(breathing) On your next inhalation, bend the left knee, and inhale, come into Warrior II here. So in that transitional Warrior this time, just note the way the outer parameter of both your feet can be sealed. And then very slowly, you will straighten the left leg and parallel your feet. Hands will go to your hips, and look down at those toes, make sure they're aligned, inhale, lift the chest. Exhale, fold forward and down.

If you have the block, you can put it in between your legs and you can just use it for your elbows to rest on. If that doesn't please you, you can be on your hands, and you can use the block to rest your head here. For separate leg stretching, tipping the weight slightly forward, shoulders rise up, deepening the quality of your breath here. (breathing) Inhale, lift your chest. Remove the block, place it at the top of the mat, pivot on the right heel and the left toes.

Inhale to the Plank, and then exhale slowly back, Downward-Facing Dog. Take your time here to breathe, maybe a little bend in the knees, kinda wriggle out anything that needs to be wriggled out. Let the head and the neck release. And then you can either hop your feet to your hands or you can just walk your feet to your hands and take Uttanasan. After enjoying these moments in Uttanasana, place your hands on the mat, carefully, mindfully come to seated for Staff Pose, Dandasan.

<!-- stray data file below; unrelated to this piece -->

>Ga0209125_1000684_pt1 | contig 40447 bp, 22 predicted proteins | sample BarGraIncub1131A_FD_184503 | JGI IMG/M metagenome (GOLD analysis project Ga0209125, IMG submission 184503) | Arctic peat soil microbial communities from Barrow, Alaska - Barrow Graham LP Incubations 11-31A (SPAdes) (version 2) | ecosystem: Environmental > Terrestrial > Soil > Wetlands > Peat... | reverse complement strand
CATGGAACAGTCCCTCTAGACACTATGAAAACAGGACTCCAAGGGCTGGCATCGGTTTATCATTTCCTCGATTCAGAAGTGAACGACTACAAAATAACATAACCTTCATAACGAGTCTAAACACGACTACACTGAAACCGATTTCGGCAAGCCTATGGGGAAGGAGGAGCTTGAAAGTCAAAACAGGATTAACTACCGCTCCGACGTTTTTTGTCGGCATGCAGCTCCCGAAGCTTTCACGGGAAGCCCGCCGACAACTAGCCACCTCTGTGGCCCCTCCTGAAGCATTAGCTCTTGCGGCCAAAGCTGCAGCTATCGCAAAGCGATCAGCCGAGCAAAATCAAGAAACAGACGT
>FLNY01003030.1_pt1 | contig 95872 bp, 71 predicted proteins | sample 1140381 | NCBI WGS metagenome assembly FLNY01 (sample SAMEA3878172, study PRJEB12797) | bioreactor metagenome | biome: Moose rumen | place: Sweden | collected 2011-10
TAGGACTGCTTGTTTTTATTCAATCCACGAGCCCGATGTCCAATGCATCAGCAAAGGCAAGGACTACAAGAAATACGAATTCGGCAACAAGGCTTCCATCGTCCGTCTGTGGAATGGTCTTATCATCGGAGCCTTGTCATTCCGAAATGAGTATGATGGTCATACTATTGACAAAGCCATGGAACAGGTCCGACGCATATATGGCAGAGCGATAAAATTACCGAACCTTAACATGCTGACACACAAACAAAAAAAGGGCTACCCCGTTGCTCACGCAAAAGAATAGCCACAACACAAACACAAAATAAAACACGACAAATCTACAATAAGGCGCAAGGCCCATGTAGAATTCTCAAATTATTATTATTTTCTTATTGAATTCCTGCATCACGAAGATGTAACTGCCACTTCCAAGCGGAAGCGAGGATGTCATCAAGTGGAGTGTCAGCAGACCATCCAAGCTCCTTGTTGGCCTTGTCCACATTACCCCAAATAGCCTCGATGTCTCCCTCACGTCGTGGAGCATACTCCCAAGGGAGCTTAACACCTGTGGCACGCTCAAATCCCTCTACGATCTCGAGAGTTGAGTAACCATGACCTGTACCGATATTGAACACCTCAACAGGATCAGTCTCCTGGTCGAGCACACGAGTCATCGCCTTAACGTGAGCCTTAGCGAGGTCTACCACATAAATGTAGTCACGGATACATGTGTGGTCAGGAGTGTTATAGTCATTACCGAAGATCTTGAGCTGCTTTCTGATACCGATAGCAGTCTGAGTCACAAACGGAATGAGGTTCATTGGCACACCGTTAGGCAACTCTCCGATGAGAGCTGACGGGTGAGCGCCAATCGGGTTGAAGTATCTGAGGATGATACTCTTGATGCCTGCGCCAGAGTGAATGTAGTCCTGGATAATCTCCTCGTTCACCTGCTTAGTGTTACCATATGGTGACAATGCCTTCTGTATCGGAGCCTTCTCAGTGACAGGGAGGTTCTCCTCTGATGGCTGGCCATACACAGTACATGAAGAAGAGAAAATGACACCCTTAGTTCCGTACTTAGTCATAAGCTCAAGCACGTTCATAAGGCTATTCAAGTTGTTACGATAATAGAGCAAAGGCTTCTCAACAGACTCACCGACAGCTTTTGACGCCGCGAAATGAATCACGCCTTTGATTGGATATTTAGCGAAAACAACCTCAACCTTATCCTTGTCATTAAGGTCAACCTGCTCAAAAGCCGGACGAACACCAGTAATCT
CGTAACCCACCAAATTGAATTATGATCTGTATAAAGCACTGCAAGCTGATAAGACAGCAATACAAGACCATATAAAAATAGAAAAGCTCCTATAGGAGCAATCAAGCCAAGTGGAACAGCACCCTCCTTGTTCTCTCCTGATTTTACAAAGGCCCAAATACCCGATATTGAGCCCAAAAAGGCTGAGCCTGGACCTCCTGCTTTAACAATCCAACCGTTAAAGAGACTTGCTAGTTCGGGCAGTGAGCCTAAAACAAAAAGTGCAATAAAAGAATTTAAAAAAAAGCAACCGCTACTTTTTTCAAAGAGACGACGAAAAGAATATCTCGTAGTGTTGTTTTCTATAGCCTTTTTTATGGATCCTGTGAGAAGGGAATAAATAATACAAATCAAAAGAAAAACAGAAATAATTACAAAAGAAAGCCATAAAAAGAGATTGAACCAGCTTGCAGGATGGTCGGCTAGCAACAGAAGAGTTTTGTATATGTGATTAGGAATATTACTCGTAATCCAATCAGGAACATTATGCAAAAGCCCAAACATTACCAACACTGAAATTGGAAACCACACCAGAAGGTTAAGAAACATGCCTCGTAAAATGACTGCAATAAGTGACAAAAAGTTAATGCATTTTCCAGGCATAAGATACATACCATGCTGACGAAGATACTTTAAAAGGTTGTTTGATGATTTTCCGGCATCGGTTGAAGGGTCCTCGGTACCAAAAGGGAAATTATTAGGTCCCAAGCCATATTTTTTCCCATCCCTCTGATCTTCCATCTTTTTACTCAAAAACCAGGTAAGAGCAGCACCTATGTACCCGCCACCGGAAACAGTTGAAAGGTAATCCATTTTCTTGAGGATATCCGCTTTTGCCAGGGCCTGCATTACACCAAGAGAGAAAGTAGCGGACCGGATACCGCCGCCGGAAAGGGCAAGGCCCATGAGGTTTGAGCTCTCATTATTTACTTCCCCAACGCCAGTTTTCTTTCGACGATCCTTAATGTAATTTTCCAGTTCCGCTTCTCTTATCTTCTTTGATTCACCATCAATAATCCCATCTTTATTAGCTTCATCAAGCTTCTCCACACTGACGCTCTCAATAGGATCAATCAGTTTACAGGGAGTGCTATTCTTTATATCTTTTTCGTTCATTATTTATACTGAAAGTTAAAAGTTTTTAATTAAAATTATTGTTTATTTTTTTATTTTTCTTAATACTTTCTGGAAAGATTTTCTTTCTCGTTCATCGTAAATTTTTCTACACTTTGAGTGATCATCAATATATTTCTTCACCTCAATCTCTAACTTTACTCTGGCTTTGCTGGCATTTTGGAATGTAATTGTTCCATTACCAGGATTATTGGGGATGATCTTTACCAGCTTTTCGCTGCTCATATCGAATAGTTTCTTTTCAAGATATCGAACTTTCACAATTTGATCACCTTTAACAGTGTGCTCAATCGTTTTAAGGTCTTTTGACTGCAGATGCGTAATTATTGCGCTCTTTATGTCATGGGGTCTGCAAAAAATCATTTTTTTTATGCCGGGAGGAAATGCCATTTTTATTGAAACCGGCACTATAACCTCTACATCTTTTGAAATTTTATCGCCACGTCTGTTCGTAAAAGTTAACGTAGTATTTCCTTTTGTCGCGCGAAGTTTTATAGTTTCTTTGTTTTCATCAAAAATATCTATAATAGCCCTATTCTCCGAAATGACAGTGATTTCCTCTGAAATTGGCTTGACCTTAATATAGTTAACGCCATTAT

You sit up very tall through the spine, hands by your sides, feet flexed. I think this is a pose that gets very discounted. People think nothing is happening. Something's happening. And then in a moment when I breathe deeper, everything's happening.

And then maybe there's a moment where nothing's happening. Then, slide your hands under your right knee for Janu Sirsasan. So you'll slide the heel in of the right, it'll come right up and into the left inner thigh, and getting yourself upright here. If you need a little lift, this is where your blanket or your Pranayama cushion could come in. You will twist over the left thigh, and inhale, and fold.

Not so concerned with how your hands go, how far. If you need more, this is where the block can support you in going beyond the foot. If you're just at the knee, that's perfect, you just fold there. If you feel nothing when you're sniffing your knee, you lengthen and you just find the place where you're feeling a little bit of that something, a little bit of that nothing, and maybe all of that everything. (breathing) Inhale, slowly come up.